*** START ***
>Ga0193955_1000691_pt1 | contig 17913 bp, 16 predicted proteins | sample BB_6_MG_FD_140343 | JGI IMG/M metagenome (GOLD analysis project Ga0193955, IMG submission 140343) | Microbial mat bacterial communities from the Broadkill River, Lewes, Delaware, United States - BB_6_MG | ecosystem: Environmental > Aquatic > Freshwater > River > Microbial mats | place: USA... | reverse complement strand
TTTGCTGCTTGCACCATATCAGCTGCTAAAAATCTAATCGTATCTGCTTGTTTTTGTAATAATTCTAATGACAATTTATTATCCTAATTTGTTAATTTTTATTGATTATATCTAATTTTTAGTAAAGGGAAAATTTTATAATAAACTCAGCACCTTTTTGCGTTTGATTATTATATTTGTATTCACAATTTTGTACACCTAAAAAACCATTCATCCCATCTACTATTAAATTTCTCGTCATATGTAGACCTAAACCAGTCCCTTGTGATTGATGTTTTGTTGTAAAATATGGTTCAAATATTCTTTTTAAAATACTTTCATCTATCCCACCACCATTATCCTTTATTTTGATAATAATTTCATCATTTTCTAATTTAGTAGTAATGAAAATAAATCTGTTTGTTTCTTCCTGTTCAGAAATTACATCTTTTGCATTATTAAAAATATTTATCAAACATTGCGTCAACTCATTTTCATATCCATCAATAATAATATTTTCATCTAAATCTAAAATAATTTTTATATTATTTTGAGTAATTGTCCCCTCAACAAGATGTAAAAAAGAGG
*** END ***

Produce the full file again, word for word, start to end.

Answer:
>Ga0193955_1000691_pt1 | contig 17913 bp, 16 predicted proteins | sample BB_6_MG_FD_140343 | JGI IMG/M metagenome (GOLD analysis project Ga0193955, IMG submission 140343) | Microbial mat bacterial communities from the Broadkill River, Lewes, Delaware, United States - BB_6_MG | ecosystem: Environmental > Aquatic > Freshwater > River > Microbial mats | place: USA... | reverse complement strand
TTTGCTGCTTGCACCATATCAGCTGCTAAAAATCTAATCGTATCTGCTTGTTTTTGTAATAATTCTAATGACAATTTATTATCCTAATTTGTTAATTTTTATTGATTATATCTAATTTTTAGTAAAGGGAAAATTTTATAATAAACTCAGCACCTTTTTGCGTTTGATTATTATATTTGTATTCACAATTTTGTACACCTAAAAAACCATTCATCCCATCTACTATTAAATTTCTCGTCATATGTAGACCTAAACCAGTCCCTTGTGATTGATGTTTTGTTGTAAAATATGGTTCAAATATTCTTTTTAAAATACTTTCATCTATCCCACCACCATTATCCTTTATTTTGATAATAATTTCATCATTTTCTAATTTAGTAGTAATGAAAATAAATCTGTTTGTTTCTTCCTGTTCAGAAATTACATCTTTTGCATTATTAAAAATATTTATCAAACATTGCGTCAACTCATTTTCATATCCATCAATAATAATATTTTCATCTAAATCTAAAATAATTTTTATATTATTTTGAGTAATTGTCCCCTCAACAAGATGTAAAAAAGAGG